[​IMG]
     
    Obsessed and Harry Styron like this.
  16. MarkieMark

    MarkieMark Friend of Leo's

    Posts:
    2,808
    Joined:
    May 7, 2016
    Location:
    Eastern USA
    My experience is going to be bad news...

    First off, the vvt issue on the Ford modular motor:
    While the solenoid screens do get clogged (bad cases) the result is the actuators (on the front of the cams, behind the timing cover) get "sticky" or worse.
    This is a fairly common problem on these engines, usually on higher mileage examples and not too exemplary oil change maintenance.
    The rate of come-backs" or repeat issues in my experience has been very near 100%
    The special tool set to set up the cam timing when replacing/servicing the timing chain is about $500 and its a pretty big labor intensive job.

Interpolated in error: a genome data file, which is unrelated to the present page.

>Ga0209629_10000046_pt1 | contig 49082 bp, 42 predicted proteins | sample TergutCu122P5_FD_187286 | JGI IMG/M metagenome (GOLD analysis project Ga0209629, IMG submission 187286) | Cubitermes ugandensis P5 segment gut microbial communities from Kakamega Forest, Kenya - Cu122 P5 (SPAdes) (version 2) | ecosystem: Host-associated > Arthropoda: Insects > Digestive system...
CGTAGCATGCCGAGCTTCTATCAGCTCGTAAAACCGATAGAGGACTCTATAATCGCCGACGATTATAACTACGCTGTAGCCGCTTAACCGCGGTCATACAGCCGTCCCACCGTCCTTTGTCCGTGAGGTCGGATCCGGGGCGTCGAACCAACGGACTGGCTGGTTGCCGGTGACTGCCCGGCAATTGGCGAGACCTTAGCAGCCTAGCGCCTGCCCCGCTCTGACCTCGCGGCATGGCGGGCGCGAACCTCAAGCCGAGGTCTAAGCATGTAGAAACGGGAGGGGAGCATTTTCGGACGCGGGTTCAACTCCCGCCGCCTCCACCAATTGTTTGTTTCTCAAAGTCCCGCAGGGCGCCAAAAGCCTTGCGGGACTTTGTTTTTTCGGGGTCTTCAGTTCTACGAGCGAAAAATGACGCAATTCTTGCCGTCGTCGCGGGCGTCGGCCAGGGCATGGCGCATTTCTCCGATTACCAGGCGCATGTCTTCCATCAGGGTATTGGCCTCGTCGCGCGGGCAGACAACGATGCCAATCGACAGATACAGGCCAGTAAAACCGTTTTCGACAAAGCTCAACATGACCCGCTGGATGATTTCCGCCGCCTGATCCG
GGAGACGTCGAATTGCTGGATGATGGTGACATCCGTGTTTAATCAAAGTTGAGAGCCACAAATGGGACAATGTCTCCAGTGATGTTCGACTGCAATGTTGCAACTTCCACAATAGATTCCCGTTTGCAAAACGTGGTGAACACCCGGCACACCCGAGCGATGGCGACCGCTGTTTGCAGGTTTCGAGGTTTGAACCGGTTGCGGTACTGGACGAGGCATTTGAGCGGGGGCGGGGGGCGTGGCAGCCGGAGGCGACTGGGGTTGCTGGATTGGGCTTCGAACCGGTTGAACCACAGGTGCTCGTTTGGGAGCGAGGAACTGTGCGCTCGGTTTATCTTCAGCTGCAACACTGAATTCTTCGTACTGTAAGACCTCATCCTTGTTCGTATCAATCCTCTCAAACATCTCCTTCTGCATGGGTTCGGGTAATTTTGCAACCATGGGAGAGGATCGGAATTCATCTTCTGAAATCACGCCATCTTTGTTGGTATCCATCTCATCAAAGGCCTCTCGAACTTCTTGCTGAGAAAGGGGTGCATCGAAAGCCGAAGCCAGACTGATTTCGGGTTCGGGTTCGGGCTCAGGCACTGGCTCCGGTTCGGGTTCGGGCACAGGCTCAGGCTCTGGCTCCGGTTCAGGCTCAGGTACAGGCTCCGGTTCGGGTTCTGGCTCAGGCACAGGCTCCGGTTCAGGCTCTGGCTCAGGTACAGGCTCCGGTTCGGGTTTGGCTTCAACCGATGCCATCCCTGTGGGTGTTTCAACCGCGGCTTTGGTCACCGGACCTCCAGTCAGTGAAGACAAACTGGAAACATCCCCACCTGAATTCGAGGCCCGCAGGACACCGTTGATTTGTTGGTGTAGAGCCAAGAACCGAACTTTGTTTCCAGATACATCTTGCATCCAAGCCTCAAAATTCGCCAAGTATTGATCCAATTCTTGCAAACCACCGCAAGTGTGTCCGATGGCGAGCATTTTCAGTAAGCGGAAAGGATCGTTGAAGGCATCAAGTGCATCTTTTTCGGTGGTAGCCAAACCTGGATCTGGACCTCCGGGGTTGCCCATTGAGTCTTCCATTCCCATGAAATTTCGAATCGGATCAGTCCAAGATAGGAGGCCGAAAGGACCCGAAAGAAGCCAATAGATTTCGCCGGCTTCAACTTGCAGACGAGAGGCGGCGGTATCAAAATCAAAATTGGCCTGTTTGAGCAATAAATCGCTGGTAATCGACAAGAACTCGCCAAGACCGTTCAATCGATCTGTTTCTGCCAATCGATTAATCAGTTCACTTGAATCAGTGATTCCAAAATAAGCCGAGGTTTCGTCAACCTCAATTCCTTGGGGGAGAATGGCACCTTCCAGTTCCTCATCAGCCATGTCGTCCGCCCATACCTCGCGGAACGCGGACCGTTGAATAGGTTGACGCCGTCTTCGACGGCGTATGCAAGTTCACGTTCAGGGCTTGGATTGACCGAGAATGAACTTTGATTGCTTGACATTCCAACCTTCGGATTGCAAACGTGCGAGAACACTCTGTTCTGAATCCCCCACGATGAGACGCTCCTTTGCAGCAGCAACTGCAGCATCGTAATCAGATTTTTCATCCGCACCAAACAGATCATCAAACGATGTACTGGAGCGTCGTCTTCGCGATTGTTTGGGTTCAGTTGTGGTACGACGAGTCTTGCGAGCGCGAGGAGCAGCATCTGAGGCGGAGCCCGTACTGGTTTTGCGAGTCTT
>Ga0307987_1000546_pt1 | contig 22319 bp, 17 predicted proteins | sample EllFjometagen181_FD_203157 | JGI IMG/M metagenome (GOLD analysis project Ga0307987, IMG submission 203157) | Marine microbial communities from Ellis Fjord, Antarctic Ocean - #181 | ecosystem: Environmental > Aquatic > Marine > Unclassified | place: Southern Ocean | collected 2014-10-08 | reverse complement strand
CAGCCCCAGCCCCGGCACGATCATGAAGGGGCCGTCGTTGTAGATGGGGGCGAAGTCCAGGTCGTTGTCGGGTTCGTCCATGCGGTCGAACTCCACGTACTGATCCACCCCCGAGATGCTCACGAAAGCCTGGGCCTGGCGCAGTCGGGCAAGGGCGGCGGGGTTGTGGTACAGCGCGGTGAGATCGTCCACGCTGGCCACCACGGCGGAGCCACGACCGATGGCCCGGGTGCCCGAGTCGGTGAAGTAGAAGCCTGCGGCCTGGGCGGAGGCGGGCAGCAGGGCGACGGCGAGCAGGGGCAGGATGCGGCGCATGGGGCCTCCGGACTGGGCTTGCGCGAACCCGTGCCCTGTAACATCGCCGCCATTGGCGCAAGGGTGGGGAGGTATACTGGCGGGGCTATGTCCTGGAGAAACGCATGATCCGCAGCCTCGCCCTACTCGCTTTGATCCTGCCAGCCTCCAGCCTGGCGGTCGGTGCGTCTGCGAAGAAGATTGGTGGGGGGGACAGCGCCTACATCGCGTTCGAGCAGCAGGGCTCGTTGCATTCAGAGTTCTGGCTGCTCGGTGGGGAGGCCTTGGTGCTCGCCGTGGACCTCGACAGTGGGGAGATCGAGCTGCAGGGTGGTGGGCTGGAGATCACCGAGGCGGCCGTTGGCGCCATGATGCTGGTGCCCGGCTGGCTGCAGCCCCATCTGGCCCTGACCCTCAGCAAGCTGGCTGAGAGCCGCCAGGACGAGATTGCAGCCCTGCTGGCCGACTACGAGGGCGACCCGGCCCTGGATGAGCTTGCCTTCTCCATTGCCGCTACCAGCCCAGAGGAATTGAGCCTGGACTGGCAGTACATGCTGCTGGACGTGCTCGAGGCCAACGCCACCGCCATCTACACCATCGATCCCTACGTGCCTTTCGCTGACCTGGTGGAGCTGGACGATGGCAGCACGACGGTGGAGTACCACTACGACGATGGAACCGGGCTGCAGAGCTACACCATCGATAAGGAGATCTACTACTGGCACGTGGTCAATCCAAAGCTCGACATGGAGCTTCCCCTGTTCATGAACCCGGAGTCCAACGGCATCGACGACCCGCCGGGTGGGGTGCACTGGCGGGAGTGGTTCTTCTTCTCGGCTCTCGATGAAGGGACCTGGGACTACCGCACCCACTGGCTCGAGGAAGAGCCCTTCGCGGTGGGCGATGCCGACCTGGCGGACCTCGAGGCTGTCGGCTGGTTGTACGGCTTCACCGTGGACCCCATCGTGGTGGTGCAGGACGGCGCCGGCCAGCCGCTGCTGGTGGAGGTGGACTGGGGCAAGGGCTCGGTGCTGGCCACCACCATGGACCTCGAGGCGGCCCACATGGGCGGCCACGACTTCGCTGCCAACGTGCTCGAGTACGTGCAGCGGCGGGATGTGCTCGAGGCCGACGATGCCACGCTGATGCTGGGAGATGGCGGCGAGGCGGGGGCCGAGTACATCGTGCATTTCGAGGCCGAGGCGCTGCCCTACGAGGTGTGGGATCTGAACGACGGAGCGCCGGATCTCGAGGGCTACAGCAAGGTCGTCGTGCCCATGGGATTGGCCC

IMG_20200206_110104_1.jpg

    I concluded some time ago that they are too prone to continued problems. I refuse to fix them at any mileage and sold my special tool set.
    No!

    And at this point, any spark plug thread repairs would be temporary fixes at the owners risk, expensive and just to get the POS out of my shop. I've literally done a hundred or more.
    No!

    Flush? I doubt it would do any harm at this point, but its at best a band-aid and a temporary crutch.
    Do the described ATF procedure. Its cheap and straight forward.
     
    Harry Styron, posttoastie and Milspec like this.
  17. Deeve

    Deeve Poster Extraordinaire Silver Supporter

    Posts:
    7,789
    Joined:
    Dec 7, 2009
    Location:
    Ballard
    Tex Mex pickups?

     
  18. J. Bonkosky

    J. Bonkosky Tele-Holic Silver Supporter

    Posts:
    672
    Joined: